Advocates and opponents of letting states require out-of-state retailers to collect sales taxes praised a set of principles from House Republicans.
Representative Bob Goodlatte, chairman of the House Judiciary Committee, today released seven principles that will guide his approach to the issue. He wants legislation to be simple so that an exemption for small businesses is unnecessary and wants a measure to include a way for retailers to protest tax rules set by states where they don’t have operations.
“Americans across the country are affected by the issue of Internet sales tax whether they are consumers or business owners,” the Virginia Republican said in his most substantive comments since the Senate passed an online sales tax bill May 6. “The aim of the principles is to provide a starting point for discussion in the House of Representatives. I greatly look forward to hearing fresh approaches to this issue.”
The online sales tax issue has avoided the typical partisan split in Congress. The Senate bill passed on a 69-27 vote with Republicans almost evenly divided.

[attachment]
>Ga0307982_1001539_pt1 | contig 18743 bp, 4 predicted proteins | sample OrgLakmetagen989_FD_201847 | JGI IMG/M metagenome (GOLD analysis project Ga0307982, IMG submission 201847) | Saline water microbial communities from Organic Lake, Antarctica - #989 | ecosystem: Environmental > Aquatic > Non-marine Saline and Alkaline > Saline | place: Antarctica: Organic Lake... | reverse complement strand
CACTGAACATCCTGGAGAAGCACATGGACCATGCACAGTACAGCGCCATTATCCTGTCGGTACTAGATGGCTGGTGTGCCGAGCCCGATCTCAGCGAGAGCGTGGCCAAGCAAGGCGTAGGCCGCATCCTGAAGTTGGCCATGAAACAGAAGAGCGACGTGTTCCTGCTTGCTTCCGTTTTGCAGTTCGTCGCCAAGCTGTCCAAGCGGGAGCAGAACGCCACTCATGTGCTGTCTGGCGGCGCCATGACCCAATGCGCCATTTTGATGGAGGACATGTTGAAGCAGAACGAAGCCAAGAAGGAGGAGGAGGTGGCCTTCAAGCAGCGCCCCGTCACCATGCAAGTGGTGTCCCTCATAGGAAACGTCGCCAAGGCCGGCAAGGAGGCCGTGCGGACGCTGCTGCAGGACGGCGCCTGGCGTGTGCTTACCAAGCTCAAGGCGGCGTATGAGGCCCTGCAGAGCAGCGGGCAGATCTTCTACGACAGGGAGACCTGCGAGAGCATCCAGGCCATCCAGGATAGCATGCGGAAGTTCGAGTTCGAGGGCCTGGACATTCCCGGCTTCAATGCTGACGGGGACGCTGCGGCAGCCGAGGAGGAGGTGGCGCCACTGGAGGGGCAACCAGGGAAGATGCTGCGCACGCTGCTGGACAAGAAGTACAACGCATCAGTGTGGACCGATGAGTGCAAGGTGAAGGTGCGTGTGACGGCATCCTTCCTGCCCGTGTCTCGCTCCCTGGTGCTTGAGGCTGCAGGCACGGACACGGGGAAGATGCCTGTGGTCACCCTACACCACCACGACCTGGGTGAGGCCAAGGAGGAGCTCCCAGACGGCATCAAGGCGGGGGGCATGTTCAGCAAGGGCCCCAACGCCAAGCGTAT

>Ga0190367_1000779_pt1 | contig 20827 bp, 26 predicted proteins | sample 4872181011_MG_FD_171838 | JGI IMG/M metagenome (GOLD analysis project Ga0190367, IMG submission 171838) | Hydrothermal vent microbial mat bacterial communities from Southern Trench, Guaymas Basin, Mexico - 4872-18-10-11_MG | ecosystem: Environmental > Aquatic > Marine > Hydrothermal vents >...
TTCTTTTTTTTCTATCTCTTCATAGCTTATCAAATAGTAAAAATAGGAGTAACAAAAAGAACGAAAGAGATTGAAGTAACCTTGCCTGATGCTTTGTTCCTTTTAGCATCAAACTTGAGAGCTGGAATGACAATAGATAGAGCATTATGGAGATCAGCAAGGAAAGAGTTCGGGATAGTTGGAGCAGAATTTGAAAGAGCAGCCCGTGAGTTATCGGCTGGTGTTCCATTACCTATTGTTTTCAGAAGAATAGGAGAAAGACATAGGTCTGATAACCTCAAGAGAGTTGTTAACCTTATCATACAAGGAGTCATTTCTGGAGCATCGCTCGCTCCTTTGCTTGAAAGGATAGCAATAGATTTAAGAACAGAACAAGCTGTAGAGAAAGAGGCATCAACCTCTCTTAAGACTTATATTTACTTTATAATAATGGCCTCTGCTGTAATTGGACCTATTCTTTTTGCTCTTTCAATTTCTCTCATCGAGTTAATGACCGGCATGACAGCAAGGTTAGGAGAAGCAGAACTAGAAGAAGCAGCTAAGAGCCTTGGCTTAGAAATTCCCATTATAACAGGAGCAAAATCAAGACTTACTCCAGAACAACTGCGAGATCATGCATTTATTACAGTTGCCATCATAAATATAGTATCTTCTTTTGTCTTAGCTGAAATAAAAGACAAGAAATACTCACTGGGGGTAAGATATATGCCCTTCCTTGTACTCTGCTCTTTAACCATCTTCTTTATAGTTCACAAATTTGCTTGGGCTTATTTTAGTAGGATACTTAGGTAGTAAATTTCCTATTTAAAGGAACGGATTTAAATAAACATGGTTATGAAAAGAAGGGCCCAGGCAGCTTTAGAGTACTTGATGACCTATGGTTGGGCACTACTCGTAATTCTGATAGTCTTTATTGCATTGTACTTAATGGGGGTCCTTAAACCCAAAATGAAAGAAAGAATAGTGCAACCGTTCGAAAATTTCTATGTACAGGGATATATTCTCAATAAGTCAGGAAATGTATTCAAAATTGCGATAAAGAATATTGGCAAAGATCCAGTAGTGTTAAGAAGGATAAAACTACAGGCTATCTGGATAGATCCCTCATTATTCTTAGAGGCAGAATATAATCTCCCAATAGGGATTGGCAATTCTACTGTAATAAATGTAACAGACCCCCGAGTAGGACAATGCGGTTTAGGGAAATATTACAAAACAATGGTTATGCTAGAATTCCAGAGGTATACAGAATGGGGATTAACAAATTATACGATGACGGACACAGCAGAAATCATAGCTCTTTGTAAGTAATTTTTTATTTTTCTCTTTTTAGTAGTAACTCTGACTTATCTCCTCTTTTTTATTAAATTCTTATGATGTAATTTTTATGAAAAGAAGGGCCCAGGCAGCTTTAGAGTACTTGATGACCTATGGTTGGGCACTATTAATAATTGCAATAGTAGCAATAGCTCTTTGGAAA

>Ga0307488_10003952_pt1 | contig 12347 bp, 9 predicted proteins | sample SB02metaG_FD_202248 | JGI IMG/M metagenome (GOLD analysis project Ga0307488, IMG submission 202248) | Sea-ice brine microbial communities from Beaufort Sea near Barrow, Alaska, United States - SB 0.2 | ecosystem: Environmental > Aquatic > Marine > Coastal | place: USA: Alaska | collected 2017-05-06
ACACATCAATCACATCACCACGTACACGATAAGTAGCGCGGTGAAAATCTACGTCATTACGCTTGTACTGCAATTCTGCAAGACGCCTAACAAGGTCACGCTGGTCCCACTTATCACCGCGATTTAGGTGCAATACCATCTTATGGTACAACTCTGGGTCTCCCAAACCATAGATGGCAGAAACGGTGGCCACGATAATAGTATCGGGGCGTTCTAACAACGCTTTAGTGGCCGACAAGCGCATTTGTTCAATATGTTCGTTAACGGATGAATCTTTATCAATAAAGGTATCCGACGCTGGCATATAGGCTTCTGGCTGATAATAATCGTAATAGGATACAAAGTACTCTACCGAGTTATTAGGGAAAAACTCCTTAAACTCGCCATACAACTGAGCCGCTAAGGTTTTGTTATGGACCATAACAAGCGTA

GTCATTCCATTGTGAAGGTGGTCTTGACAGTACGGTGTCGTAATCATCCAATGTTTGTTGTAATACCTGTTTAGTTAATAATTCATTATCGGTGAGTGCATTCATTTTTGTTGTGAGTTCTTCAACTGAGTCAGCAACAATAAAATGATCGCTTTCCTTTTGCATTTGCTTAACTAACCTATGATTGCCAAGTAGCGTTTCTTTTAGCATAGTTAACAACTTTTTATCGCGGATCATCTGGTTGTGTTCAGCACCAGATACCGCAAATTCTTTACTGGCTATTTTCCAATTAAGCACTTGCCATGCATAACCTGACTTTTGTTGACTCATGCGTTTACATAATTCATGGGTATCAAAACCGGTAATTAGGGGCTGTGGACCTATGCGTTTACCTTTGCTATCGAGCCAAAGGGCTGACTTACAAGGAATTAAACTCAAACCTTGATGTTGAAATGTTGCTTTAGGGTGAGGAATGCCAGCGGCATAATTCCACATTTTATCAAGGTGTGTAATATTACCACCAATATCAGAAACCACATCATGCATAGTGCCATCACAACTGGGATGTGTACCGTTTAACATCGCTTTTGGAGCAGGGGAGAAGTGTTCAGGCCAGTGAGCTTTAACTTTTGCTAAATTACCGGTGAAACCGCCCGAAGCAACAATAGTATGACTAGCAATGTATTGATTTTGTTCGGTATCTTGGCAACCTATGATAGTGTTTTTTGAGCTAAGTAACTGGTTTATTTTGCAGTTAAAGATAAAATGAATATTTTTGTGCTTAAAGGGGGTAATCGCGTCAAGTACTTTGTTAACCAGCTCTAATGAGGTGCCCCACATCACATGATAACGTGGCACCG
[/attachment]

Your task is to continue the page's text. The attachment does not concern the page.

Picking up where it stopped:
States lose an estimated $23 billion a year in revenue in uncollected sales taxes.
The Senate bill exempted businesses with less than $1 million a year in out-of-state sales. States would be required to join an interstate compact with streamlined rules or provide software to retailers.
Among Goodlatte’s principles are avoiding a precedent for other interstate taxes, encouragement of state tax competition and protection of customer privacy.
Supporters include Wal-Mart Stores Inc., Amazon.com Inc. and most Democrats, who maintain that brick-and-mortar businesses face unfair, untaxed competition.
“These principles make clear that the current system is broken, and that the chairman is committed to closing the online sales tax loophole once and for all,” said Bill Hughes, senior vice president for government affairs at the Retail Industry Leaders Association, whose members include Target Corp. and Dollar General Corp. “Those who have sought to preserve special treatment in the tax code and have fought reform are fighting a losing battle.”
Opponents include anti-tax groups, direct marketing representatives from states without sales taxes and EBay Inc. They warn about compliance costs and say customers would pay more.
“EBay is very encouraged that the remote sales tax principles released today by Chairman Goodlatte address concerns that we have raised on behalf of our small business community,” Brian Bieron, the company’s executive director of global public policy, said in a statement. “The principles create a sensible starting place.”
Goodlatte set no timeline for committee action.
The bills are S. 743 and H.R. 684.